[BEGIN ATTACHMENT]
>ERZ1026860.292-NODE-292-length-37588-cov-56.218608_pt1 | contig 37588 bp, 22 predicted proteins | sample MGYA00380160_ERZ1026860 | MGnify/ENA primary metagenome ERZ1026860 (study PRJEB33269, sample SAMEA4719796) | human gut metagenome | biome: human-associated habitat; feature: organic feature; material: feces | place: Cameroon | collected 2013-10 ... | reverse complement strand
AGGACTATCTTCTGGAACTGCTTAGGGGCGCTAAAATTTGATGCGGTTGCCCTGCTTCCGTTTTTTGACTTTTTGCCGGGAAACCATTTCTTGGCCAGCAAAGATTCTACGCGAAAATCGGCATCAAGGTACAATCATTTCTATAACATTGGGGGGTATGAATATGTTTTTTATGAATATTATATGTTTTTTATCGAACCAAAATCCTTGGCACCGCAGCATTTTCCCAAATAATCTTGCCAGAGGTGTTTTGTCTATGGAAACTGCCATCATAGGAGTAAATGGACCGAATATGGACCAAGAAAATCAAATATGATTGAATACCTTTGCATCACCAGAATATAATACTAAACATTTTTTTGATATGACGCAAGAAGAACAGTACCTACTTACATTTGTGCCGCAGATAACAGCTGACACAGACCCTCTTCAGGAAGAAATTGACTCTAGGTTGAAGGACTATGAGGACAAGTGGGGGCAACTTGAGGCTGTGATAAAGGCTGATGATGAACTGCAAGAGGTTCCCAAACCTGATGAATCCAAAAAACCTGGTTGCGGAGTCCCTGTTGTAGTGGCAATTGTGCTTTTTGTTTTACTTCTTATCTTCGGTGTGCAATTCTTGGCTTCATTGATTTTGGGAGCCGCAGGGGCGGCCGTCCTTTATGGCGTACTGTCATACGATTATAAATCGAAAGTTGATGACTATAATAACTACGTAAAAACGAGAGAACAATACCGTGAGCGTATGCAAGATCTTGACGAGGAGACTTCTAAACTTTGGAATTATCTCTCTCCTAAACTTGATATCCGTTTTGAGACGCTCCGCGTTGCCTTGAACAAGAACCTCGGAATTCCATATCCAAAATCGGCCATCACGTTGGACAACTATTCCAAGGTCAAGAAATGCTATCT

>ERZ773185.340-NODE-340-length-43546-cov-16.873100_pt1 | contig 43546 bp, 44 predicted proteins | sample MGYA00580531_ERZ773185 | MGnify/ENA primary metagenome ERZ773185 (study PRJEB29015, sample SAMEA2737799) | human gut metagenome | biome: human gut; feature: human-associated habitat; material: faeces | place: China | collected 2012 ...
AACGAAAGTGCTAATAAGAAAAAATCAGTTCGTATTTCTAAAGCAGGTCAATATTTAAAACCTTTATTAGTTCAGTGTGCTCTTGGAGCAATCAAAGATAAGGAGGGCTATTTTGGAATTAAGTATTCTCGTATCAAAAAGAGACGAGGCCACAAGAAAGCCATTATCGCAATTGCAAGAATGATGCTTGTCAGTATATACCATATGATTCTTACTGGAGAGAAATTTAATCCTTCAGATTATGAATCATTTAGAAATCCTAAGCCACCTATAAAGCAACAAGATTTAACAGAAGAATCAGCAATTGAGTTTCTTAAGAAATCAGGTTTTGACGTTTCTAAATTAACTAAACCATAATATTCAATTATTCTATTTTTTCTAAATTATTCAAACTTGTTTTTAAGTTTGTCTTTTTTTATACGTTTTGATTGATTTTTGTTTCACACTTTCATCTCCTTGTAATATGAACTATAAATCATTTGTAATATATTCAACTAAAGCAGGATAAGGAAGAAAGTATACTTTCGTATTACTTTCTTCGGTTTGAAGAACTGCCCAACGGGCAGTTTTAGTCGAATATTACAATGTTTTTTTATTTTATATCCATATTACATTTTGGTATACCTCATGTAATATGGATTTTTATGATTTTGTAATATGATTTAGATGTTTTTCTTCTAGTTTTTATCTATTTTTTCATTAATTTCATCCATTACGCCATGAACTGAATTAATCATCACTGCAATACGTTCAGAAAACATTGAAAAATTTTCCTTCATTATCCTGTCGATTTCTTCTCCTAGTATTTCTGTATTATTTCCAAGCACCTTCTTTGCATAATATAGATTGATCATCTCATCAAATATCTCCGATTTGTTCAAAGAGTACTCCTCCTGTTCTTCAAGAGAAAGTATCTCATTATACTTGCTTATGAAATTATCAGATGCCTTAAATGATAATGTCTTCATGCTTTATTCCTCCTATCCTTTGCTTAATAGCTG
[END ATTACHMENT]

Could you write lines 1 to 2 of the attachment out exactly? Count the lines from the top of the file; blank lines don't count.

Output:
>ERZ1026860.292-NODE-292-length-37588-cov-56.218608_pt1 | contig 37588 bp, 22 predicted proteins | sample MGYA00380160_ERZ1026860 | MGnify/ENA primary metagenome ERZ1026860 (study PRJEB33269, sample SAMEA4719796) | human gut metagenome | biome: human-associated habitat; feature: organic feature; material: feces | place: Cameroon | collected 2013-10 ... | reverse complement strand
AGGACTATCTTCTGGAACTGCTTAGGGGCGCTAAAATTTGATGCGGTTGCCCTGCTTCCGTTTTTTGACTTTTTGCCGGGAAACCATTTCTTGGCCAGCAAAGATTCTACGCGAAAATCGGCATCAAGGTACAATCATTTCTATAACATTGGGGGGTATGAATATGTTTTTTATGAATATTATATGTTTTTTATCGAACCAAAATCCTTGGCACCGCAGCATTTTCCCAAATAATCTTGCCAGAGGTGTTTTGTCTATGGAAACTGCCATCATAGGAGTAAATGGACCGAATATGGACCAAGAAAATCAAATATGATTGAATACCTTTGCATCACCAGAATATAATACTAAACATTTTTTTGATATGACGCAAGAAGAACAGTACCTACTTACATTTGTGCCGCAGATAACAGCTGACACAGACCCTCTTCAGGAAGAAATTGACTCTAGGTTGAAGGACTATGAGGACAAGTGGGGGCAACTTGAGGCTGTGATAAAGGCTGATGATGAACTGCAAGAGGTTCCCAAACCTGATGAATCCAAAAAACCTGGTTGCGGAGTCCCTGTTGTAGTGGCAATTGTGCTTTTTGTTTTACTTCTTATCTTCGGTGTGCAATTCTTGGCTTCATTGATTTTGGGAGCCGCAGGGGCGGCCGTCCTTTATGGCGTACTGTCATACGATTATAAATCGAAAGTTGATGACTATAATAACTACGTAAAAACGAGAGAACAATACCGTGAGCGTATGCAAGATCTTGACGAGGAGACTTCTAAACTTTGGAATTATCTCTCTCCTAAACTTGATATCCGTTTTGAGACGCTCCGCGTTGCCTTGAACAAGAACCTCGGAATTCCATATCCAAAATCGGCCATCACGTTGGACAACTATTCCAAGGTCAAGAAATGCTATCT